Students were also given choice in what specific areas they focused on within each lesson. Each lesson was presented magazine style to the students, so they chose what to focus on. Each aspect presented within a topic had many sources that students could look at, so they could take a deep dive on one or two aspects of each lesson. Or they could just look at the surface information for all of the different aspects showcased in each lesson. Students were recommended to spend 20 to 30 minutes going through sources, but again – there was no system of accountability.
Another way I tried to encourage intrinsic motivation was through my source selection. Each topic had extensive readings, but many of my students were choosing to skip over the readings. Early on in the unit, I noticed that students were mainly focusing on aspects that were covered through videos. They weren’t choosing where their focus should be based on interest or importance of the topic – it was almost exclusively decided by the medium the information was presented in. With that in mind, I made videos the focal point of each topic. In addition to increasing engagement, it is important to practice visual literacy. If students are getting the majority of their information through videos, it is important that they are explicitly taught how to comprehend & synthesize that information. The use of videos greatly helped with that matter.
While I think this unit was successful, there are some blind spots. In a whole year of a world religions class, my students only got to learn about Islam through a western lens. This unit did not include much information on non-western Muslims. Even when we showcased Iran, the focus was on an era where Iran was extremely westernized. Also, this unit barely mentions some of the “foundations” of Islam, such as the Qur’an, Muhammad, Shi’a, Sunni, and many other “basic” concepts of Islam. I made a value judgment on what I thought was more valuable to my students, and I could be wrong.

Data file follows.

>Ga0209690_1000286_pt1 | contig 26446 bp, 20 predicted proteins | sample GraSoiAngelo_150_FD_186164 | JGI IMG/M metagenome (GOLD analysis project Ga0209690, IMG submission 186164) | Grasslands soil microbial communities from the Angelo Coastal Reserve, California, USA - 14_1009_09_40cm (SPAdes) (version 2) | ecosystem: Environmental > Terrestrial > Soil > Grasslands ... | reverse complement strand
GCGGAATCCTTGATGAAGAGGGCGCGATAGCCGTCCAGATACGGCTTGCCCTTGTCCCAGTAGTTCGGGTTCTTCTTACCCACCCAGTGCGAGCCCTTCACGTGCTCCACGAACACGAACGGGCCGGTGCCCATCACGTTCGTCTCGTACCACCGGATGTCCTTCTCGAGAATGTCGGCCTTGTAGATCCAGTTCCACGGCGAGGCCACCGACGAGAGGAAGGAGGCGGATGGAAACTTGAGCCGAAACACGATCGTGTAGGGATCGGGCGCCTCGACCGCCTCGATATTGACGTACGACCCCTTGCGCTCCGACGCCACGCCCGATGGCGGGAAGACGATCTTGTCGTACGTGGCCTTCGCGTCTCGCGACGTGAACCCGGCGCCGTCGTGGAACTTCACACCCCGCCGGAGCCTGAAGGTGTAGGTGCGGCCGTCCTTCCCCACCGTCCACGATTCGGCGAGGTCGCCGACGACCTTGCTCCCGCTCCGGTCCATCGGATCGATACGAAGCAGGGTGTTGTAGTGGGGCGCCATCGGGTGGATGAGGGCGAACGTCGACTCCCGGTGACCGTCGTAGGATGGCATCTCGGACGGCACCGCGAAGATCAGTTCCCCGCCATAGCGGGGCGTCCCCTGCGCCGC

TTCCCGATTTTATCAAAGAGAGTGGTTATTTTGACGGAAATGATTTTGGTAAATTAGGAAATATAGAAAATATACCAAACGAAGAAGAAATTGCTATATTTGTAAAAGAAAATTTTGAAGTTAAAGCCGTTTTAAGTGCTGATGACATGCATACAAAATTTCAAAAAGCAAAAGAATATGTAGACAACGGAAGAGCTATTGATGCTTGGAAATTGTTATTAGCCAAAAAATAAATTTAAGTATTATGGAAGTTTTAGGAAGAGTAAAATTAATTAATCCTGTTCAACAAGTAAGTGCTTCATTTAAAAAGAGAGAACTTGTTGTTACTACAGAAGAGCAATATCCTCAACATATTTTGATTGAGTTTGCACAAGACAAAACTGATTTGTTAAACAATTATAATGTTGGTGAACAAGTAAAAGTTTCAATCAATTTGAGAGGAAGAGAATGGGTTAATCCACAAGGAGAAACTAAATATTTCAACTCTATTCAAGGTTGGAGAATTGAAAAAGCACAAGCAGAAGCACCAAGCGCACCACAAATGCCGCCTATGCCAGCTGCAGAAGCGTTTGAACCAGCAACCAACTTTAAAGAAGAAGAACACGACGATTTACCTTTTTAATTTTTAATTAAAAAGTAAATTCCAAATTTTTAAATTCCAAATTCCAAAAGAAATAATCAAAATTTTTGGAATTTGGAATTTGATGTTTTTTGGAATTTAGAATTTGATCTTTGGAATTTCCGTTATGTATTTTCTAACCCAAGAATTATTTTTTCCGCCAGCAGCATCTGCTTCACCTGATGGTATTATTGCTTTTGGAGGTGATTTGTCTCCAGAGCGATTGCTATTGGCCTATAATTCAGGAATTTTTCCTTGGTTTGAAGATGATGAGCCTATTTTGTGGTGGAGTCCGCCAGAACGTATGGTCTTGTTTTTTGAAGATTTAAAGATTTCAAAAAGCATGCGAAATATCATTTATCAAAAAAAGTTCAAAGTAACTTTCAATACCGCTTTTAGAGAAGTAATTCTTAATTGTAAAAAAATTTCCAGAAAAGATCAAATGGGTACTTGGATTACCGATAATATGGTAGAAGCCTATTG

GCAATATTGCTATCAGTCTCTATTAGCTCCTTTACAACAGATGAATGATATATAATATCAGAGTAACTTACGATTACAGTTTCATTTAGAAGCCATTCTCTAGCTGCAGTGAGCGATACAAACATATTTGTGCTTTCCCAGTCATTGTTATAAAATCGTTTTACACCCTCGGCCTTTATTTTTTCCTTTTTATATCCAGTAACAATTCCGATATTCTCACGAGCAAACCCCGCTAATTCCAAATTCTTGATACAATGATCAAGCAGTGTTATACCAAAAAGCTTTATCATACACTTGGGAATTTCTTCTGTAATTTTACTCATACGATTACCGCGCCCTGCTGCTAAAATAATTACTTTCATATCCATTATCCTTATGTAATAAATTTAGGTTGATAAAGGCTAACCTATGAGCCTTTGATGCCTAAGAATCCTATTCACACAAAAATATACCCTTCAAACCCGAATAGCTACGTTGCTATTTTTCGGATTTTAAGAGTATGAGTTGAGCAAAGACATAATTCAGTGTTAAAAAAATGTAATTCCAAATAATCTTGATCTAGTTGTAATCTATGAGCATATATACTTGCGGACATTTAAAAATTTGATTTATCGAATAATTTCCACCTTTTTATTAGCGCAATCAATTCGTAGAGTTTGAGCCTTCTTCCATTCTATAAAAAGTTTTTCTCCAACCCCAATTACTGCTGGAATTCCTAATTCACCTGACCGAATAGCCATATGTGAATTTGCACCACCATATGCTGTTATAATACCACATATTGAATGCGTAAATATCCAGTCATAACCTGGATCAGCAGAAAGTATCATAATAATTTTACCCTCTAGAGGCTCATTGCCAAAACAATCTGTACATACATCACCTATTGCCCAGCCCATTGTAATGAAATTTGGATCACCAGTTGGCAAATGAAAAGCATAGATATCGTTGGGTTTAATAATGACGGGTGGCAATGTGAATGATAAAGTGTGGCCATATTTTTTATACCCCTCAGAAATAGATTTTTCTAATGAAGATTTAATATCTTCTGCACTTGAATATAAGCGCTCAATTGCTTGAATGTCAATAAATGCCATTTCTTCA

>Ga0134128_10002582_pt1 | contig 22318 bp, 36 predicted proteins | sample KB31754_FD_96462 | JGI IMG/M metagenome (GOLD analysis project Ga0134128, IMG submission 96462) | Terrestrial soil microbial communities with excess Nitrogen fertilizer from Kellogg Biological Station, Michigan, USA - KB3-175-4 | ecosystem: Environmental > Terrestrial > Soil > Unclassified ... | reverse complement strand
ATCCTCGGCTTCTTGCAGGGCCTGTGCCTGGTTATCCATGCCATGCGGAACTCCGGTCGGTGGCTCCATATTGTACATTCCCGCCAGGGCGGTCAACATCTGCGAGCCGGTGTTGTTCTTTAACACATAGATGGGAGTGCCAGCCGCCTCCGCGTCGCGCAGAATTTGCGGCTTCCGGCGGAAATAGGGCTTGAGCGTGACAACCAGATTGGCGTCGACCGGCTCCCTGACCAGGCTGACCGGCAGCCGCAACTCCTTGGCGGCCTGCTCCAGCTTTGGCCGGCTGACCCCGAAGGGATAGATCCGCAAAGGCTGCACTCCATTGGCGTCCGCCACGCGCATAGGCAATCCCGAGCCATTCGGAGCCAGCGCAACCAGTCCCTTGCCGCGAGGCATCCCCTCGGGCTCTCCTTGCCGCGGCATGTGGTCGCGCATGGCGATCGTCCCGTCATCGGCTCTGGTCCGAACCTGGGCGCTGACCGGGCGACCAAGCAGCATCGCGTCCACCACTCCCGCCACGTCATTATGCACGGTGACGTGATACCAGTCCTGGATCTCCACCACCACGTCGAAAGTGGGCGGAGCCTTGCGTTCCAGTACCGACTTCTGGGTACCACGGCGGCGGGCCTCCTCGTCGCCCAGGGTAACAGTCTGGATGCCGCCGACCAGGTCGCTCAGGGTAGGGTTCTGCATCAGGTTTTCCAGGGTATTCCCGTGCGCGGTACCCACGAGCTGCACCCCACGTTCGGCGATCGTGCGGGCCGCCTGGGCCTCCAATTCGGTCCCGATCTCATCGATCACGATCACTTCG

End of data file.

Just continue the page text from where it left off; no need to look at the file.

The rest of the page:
Despite the unit’s inherent shortcomings, it accomplished the goal that guided its design. Many students commented on how “wrong” they were about Islam. I reminded students that we did not look at the whole picture either, but we did show how problematic it is to form simplistic narratives around an entire religion.
Think about what you know about Muslims & the Islamic faith. Not just the basic “facts” about sacred texts or required acts, but think about how you view Islam in the context of Western society. Growing up in America during the early 2000s, there are very predictable assumptions that you probably have. Many of those assumptions probably fail to capture the complexity of a religion with over 1 billion followers. In this unit, we’ll take several of those assumptions and expand your knowledge with stories and events that counter many of the simplistic narratives.
You won’t walk away from this class as an expert of Islam. People can study religions for years without considering themselves experts. We only have six classes to pull this off. We will make use of those classes by exploring six different vignettes on Islam’s interaction with Western society